Leading business figures have shown their support for the controversial trolleybus scheme.
The £250 million New Generation Transport (NGT) system will link the city centre with Holt Park in the north and Stourton in the south and is designed to ease traffic congestion on the local road network.
With the Transport and Works Act Order (TWAO) submission scheduled for September 19, Hammerson’s, Jones Lang LaSalle, Yorkshire Design Developments, Leeds Rugby Ltd, Allied London, Leeds Civic Trust, Bruntwood and SMG, operators of the First Direct Arena, are supporting the scheme.
The TWAO will grant Metro and Leeds City Council the powers they need to commission, build and operate the 14.8km trolleybus system.
Joe Swindells, Hammerson’s project director for Victoria Gate, said: “We believe the delivery of NGT is critical to the success and development of Leeds.
“The high-end retail brands that we will bring to the city need to see that Leeds has a clear vision for the future, encompassing the short, medium and long-term, as well as the city’s commitment to a high-quality, pedestrian-friendly shopping environment.”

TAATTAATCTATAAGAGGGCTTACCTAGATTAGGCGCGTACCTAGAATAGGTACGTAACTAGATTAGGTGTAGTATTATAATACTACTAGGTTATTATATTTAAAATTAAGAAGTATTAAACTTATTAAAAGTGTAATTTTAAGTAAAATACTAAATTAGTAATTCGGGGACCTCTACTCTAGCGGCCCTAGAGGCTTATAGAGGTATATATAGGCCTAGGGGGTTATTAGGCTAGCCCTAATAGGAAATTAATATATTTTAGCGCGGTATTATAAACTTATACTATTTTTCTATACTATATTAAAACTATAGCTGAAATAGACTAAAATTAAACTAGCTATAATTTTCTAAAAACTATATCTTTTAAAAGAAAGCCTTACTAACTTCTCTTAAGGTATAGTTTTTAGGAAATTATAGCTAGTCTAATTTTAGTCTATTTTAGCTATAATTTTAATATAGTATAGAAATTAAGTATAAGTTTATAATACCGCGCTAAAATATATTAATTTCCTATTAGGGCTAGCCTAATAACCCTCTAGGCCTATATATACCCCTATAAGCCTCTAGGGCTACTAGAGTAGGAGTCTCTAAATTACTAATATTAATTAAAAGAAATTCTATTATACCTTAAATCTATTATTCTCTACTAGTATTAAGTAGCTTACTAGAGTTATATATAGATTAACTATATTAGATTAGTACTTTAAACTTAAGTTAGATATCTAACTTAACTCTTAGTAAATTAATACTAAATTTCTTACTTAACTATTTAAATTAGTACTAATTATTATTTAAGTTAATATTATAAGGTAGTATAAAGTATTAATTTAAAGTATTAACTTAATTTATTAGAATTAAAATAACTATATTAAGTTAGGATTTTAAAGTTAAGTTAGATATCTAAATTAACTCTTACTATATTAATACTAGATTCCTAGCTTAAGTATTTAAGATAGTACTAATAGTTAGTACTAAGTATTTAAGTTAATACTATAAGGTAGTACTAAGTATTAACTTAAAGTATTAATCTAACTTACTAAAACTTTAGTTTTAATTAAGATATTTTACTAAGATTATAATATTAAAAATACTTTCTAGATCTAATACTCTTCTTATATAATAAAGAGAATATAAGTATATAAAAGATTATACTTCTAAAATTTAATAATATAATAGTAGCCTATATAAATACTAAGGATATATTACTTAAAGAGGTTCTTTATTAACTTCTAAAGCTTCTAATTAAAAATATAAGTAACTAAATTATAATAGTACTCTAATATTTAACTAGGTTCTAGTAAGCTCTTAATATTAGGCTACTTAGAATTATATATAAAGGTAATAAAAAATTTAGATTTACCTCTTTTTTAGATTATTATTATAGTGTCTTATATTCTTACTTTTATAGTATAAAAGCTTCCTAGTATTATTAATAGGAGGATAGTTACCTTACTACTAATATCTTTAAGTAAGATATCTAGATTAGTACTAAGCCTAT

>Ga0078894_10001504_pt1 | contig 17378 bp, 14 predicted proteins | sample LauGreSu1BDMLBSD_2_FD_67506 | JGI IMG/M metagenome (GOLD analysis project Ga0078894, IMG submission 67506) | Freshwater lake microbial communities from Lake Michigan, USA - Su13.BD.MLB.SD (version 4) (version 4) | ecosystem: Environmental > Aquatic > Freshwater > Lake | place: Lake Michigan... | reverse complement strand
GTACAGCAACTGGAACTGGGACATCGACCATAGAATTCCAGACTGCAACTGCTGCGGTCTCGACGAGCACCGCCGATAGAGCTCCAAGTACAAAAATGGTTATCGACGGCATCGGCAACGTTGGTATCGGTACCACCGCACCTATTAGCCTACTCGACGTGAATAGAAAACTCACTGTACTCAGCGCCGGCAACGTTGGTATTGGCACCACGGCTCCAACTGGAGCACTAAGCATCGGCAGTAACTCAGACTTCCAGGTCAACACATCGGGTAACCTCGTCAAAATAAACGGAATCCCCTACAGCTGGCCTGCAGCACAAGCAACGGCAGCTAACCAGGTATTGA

Ben Williams, general manager at the First Direct Arena, said: “The arena is set to become a major attraction for Leeds.
“Modern transport connections are going to be key to its successful operation.”
Gary Hetherington, chief executive of Leeds Carnegie RUFC and Leeds Rugby Ltd, said: “It will offer easier access for crowds wanting to get in and out of the stadium.
He added: “It will also encourage many fans to leave the car at home when travelling to the games.”
If given the go ahead, construction of the trolleybus network could start in 2017.
However, campaigners have been fighting the £250m plans and Leeds East MP George Mudie has condemned it as “unambitious”.